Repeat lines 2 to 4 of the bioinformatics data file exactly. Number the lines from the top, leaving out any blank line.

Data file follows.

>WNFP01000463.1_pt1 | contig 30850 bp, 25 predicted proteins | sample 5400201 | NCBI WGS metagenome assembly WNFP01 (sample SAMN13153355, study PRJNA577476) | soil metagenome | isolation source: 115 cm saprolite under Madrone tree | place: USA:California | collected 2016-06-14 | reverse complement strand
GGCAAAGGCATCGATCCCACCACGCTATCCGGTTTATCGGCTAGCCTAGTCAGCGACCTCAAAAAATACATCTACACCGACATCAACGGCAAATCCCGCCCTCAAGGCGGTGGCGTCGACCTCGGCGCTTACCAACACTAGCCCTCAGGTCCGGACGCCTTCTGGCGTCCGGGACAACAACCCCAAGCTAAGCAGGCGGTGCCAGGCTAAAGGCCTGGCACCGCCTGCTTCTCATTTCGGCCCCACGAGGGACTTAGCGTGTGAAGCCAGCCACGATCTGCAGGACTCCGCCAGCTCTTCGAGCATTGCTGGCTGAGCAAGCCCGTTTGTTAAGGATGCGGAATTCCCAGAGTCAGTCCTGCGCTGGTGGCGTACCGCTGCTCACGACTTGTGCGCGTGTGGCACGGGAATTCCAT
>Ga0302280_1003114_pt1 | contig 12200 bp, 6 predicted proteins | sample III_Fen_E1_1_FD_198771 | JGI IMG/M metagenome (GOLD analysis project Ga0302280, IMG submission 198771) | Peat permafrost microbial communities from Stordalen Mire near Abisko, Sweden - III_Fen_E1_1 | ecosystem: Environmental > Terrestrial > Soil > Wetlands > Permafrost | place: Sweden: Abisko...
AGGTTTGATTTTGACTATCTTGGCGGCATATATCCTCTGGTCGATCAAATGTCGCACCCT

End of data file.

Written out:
GGCAAAGGCATCGATCCCACCACGCTATCCGGTTTATCGGCTAGCCTAGTCAGCGACCTCAAAAAATACATCTACACCGACATCAACGGCAAATCCCGCCCTCAAGGCGGTGGCGTCGACCTCGGCGCTTACCAACACTAGCCCTCAGGTCCGGACGCCTTCTGGCGTCCGGGACAACAACCCCAAGCTAAGCAGGCGGTGCCAGGCTAAAGGCCTGGCACCGCCTGCTTCTCATTTCGGCCCCACGAGGGACTTAGCGTGTGAAGCCAGCCACGATCTGCAGGACTCCGCCAGCTCTTCGAGCATTGCTGGCTGAGCAAGCCCGTTTGTTAAGGATGCGGAATTCCCAGAGTCAGTCCTGCGCTGGTGGCGTACCGCTGCTCACGACTTGTGCGCGTGTGGCACGGGAATTCCAT
>Ga0302280_1003114_pt1 | contig 12200 bp, 6 predicted proteins | sample III_Fen_E1_1_FD_198771 | JGI IMG/M metagenome (GOLD analysis project Ga0302280, IMG submission 198771) | Peat permafrost microbial communities from Stordalen Mire near Abisko, Sweden - III_Fen_E1_1 | ecosystem: Environmental > Terrestrial > Soil > Wetlands > Permafrost | place: Sweden: Abisko...
AGGTTTGATTTTGACTATCTTGGCGGCATATATCCTCTGGTCGATCAAATGTCGCACCCT